It builds and expands upon the ‘State of Social Enterprise in Malaysia Survey 2014/2015’ produced by the Malaysian Global Innovation and Creativity Centre (MaGIC).

“The objective of this survey is to provide a summary of the current size, scale and scope of the social enterprise sector in Malaysia.

“In addition, this study aims to contribute to the development of social enterprise globally by allowing other actors to assess the sector’s progress, and identify possible entry points for supporting growth, or for participating in social enterprise.

This survey of 132 social enterprises across Malaysia presents a picture of a vibrant space with a promising future, with respondents being optimistic about their reach and impact.

The key things learnt are:

Estimated total number of social enterprises

Based on the criteria and assumptions above, it is possible to make a provisional estimate of the total number of social enterprises in Malaysia. This would give us a figure of around 20,749 enterprises. This calculation is the first attempt of its kind and is far from statistically robust, hence it should not be interpreted as an accurate estimate, but merely the basis for further research.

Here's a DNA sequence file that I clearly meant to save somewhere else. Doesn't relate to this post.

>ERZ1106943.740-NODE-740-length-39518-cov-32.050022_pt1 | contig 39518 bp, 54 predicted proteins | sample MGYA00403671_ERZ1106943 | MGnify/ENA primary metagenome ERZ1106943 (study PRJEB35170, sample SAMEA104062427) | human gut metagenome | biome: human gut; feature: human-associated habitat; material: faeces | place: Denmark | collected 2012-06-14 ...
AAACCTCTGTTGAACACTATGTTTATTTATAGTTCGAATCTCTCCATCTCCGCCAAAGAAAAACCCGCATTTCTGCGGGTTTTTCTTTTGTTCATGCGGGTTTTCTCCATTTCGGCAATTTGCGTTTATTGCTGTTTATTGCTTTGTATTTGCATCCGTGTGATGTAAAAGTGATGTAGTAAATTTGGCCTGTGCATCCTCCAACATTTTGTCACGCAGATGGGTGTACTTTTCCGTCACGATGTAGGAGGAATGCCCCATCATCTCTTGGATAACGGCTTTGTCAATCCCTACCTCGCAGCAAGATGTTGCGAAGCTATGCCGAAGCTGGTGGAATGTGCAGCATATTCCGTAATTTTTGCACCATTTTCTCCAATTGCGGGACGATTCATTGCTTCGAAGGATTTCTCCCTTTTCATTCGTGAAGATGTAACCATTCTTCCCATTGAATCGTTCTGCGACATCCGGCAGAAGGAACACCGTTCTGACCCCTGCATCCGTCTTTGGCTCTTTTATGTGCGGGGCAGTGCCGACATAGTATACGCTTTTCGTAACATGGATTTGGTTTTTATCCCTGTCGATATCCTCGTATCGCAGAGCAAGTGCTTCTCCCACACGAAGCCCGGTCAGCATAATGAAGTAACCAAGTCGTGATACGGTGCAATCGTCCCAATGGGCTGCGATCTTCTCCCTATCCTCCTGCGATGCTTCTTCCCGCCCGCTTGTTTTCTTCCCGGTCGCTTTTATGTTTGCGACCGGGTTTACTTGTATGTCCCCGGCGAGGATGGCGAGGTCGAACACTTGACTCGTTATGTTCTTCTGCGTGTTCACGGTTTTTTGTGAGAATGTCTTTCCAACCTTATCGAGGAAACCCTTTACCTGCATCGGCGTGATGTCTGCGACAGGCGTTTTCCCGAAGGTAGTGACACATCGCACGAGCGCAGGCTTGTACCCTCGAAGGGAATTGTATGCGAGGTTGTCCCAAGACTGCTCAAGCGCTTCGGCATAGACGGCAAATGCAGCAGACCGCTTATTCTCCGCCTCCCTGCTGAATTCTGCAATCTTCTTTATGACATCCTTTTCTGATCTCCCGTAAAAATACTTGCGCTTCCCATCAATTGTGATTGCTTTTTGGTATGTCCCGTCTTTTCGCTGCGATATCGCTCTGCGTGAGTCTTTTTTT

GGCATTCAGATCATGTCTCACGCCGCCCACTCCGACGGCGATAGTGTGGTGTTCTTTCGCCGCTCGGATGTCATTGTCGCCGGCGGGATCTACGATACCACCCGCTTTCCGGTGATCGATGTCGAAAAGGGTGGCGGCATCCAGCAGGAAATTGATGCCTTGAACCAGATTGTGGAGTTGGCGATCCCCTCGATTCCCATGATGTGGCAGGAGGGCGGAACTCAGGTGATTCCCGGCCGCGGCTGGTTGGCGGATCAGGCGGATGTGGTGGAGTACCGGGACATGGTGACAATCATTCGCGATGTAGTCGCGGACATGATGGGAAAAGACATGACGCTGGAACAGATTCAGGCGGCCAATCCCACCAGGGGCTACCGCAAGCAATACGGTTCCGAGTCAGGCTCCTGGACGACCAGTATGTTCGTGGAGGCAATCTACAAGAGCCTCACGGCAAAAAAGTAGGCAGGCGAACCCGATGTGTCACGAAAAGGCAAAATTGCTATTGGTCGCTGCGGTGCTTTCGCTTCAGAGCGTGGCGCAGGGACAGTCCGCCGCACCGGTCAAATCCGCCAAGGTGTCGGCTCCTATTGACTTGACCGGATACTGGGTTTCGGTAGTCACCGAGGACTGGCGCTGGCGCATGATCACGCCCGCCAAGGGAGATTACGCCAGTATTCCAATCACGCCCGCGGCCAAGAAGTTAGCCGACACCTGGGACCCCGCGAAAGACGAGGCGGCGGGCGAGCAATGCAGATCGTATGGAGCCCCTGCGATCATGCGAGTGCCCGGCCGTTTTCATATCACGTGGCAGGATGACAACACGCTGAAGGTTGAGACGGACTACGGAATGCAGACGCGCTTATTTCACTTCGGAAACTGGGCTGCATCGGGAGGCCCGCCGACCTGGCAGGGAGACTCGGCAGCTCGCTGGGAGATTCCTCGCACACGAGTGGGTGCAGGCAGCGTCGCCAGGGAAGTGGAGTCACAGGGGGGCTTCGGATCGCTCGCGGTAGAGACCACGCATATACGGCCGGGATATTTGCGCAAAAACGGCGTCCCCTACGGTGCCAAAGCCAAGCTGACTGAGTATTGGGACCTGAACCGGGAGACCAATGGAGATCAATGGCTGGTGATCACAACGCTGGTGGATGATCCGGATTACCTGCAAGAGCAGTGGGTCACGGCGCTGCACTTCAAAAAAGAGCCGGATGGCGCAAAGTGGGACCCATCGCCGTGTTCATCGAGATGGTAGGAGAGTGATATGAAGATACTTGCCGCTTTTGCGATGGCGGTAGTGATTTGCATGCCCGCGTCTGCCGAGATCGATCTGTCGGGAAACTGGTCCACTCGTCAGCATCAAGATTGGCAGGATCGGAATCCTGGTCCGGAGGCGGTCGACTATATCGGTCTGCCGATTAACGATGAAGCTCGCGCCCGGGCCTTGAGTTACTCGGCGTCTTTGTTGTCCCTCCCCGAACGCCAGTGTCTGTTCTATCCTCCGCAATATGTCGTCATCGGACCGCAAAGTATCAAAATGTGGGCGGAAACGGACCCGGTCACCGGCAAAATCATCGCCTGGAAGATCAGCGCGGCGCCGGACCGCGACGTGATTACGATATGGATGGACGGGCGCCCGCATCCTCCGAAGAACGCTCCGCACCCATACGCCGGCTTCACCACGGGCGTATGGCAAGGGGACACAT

Most social enterprises are based in the Klang Valley – the nation’s central economic region. This covers Kuala Lumpur and Selangor, with concentration rates of 39 per cent and 27 per cent, respectively. Sabah and Sarawak are also faring well, at seven per cent each.

 

 

Social enterprise leadership are young and diverse – 36 per cent of them are aged between 31 and 40 years old. As far as gender is concerned, the number is almost the same – 54 per cent men, and 45 per cent women.

 

Main areas of focus

 

Social enterprises are relatively young, as shown by this graphic on the percentage of social enterprises established by year-basis.

 

Social enterprises benefit multiple groups

 

Mission and goals

 

Common challenges

 

Social enterprises are viable

Preferred growth strategies